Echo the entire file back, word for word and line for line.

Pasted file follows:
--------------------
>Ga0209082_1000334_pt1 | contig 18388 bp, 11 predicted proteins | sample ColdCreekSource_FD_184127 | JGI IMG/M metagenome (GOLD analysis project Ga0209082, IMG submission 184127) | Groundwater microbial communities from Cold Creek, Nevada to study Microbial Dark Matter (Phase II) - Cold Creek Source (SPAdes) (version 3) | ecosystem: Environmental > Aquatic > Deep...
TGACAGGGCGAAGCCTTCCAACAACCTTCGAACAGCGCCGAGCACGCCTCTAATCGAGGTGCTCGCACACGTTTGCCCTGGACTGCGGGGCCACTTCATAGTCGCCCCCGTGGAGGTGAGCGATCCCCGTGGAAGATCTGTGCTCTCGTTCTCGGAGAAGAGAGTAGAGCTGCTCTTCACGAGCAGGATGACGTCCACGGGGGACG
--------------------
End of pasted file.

>Ga0209082_1000334_pt1 | contig 18388 bp, 11 predicted proteins | sample ColdCreekSource_FD_184127 | JGI IMG/M metagenome (GOLD analysis project Ga0209082, IMG submission 184127) | Groundwater microbial communities from Cold Creek, Nevada to study Microbial Dark Matter (Phase II) - Cold Creek Source (SPAdes) (version 3) | ecosystem: Environmental > Aquatic > Deep...
TGACAGGGCGAAGCCTTCCAACAACCTTCGAACAGCGCCGAGCACGCCTCTAATCGAGGTGCTCGCACACGTTTGCCCTGGACTGCGGGGCCACTTCATAGTCGCCCCCGTGGAGGTGAGCGATCCCCGTGGAAGATCTGTGCTCTCGTTCTCGGAGAAGAGAGTAGAGCTGCTCTTCACGAGCAGGATGACGTCCACGGGGGACG